Embarking on a Zero Trust journey
The most common question I get from enterprises around Zero Trust is, “how do I start?”
So much has been written about Zero Trust as a methodology, it can feel overwhelming.
Thankfully, dynamic authorization offers a targeted, tangible way to embark on a Zero Trust strategy.
Here are a few things to keep in mind:
Know where to begin
Many enterprises are simply unsure as to how they can begin a Zero Trust implementation or are worried adhering to Zero Trust would mean a massive step change and overhaul of their existing security infrastructure.
The key to Zero Trust is to understand it is simply a way to focus your security investments to ensure you’re minimizing risk to a level that is acceptable for your organization.
So, choose one area to focus on (for instance, authorization) and build the essential guardrails from there.
Centralization is key
Ensure authentication and authorization are managed and controlled centrally across heterogenous IT systems. This will ensure full visibility, allow for a quick response, prediction, monitoring and standardization.
Critically, this will also mean improved audibility, as policies are uniformly defined for both business and IT.
It’s not about the perimeter
Even in a pre-pandemic reality, the idea of a ‘perimeter’ was waning.
Now, as organizations migrate all manner of assets – critical or otherwise – to the cloud, or at least outside of the tightly-controlled enterprise network, there are fewer perimeters and more access points.
There’s no such thing as ‘absolute’ security
The idea of “success” as it relates to enterprise security will continue to evolve to address the rapid evolution of threats, breaches and bad actors.
“Full” or “absolute” security should give way to quantifying and measuring security in terms of risk.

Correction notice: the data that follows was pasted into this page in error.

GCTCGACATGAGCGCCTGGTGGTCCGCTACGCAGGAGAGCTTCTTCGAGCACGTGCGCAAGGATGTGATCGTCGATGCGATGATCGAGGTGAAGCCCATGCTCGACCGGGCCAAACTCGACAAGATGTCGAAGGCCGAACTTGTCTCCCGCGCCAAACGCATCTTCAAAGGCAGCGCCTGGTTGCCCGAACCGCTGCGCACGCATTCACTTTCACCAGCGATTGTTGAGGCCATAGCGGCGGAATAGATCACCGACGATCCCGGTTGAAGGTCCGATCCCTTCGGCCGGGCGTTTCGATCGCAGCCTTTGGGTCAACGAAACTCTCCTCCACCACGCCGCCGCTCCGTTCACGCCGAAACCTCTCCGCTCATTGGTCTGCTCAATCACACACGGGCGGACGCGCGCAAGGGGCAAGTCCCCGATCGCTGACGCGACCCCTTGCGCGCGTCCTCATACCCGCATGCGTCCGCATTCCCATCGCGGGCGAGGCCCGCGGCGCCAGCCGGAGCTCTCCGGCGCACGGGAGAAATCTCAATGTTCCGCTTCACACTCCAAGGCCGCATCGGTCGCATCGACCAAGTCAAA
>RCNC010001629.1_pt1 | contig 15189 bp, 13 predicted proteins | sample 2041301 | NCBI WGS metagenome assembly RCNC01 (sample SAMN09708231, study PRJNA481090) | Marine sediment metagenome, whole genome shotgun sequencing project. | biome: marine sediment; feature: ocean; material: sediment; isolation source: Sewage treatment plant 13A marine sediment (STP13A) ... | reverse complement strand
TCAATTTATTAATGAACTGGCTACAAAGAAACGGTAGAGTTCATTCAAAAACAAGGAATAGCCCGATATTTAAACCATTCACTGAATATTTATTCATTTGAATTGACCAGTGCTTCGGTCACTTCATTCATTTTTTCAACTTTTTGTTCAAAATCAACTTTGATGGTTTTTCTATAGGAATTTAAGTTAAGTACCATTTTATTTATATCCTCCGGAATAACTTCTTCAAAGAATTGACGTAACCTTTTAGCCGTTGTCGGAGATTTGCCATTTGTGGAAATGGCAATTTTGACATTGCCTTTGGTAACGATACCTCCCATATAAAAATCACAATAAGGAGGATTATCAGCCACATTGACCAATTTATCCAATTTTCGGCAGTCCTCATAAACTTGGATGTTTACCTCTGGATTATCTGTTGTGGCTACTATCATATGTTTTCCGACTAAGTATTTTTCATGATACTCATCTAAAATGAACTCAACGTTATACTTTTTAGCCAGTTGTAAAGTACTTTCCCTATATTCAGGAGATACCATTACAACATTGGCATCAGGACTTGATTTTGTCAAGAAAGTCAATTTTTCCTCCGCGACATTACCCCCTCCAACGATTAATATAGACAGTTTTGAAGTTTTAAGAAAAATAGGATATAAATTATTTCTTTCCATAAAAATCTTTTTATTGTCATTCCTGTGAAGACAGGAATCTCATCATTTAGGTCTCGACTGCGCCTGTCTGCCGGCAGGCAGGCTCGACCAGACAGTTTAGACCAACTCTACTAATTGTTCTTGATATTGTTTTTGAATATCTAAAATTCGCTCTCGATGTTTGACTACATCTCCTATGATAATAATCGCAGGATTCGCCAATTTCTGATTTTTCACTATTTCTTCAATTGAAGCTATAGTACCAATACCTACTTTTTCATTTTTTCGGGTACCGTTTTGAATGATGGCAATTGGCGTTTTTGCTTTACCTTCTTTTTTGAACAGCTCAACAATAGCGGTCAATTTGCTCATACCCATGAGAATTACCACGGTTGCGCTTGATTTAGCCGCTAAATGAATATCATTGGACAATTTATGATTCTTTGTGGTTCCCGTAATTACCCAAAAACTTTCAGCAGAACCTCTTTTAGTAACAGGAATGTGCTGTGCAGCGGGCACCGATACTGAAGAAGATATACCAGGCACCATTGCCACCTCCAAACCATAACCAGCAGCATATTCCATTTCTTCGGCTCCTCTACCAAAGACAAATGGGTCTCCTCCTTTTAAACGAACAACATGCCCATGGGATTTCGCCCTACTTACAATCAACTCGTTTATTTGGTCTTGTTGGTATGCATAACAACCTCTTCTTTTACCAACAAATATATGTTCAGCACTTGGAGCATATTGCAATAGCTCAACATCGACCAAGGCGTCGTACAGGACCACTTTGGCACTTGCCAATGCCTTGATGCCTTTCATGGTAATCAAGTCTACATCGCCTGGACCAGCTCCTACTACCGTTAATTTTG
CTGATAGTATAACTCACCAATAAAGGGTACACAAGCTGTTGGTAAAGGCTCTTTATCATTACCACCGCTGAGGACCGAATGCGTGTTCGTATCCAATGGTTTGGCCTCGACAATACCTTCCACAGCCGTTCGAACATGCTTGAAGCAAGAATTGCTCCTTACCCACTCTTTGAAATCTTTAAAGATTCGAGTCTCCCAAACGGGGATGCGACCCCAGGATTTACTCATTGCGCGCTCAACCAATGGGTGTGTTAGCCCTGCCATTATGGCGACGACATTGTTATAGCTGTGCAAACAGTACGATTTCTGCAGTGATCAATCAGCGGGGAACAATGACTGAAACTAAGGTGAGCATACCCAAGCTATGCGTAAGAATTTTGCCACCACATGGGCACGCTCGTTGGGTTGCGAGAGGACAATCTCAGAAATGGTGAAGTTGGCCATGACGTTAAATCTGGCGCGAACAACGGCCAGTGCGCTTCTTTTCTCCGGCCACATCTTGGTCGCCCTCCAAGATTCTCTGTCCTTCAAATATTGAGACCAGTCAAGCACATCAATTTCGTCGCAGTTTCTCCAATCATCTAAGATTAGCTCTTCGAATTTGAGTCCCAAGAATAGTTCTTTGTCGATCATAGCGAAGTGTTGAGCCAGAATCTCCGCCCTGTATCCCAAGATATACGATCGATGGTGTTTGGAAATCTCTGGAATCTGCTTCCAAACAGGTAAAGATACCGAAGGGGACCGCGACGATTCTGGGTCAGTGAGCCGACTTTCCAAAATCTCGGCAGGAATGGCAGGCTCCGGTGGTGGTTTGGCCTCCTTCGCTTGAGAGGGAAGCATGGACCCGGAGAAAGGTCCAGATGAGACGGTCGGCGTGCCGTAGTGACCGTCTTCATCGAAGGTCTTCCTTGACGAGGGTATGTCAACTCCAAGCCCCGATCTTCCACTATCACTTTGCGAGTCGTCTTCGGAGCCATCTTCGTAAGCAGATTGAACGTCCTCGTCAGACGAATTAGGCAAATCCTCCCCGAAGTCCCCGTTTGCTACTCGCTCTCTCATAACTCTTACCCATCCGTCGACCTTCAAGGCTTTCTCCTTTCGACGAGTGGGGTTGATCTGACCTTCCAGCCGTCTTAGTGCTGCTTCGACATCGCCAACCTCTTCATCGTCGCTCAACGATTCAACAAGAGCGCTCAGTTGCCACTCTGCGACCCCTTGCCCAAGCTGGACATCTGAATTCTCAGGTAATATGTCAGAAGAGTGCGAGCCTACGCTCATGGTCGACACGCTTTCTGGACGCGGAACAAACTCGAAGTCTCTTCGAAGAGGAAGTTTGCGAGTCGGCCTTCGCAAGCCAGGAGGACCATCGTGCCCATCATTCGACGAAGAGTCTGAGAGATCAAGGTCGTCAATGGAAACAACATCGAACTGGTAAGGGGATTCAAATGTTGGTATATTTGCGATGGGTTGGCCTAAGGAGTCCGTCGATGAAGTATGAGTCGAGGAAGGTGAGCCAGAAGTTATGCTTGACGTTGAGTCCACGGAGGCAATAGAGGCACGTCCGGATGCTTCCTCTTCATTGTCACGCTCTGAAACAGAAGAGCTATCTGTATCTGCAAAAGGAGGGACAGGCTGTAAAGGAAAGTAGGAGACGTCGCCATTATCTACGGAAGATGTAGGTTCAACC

The goal becomes understanding the organizational appetite for risk and how Zero Trust can be implemented to effectively minimize risk to the level that’s acceptable to the organization.
Axiomatics’ dynamic authorization solutions can be a great starting point for a Zero Trust implementation.
It offers a way to ensure your organization’s most critical assets are only accessed by the right people, in the right way at the right time, which is the essence of the Zero Trust methodology.
In addition, we offer a central control plane to ensure better visibility and improved audibility, as policies and authorization rules are externalized from the application or the dataset and can be centrally monitored, enabling fast decision making.
By externalizing authorization code from the application layer and handling it centrally, our solution allows for an extensible, open, and intuitive approach to creating and enforcing rules while delivering greater visibility and control.
All of these pieces are critical and that more enterprises are interested in pursuing Zero Trust is the right way forward.
As the way in which we work continues to evolve, it will be more critical than ever to make certain convenient accessibility for employees is done safely, with minimal risk.
By Dr. Srijith Nair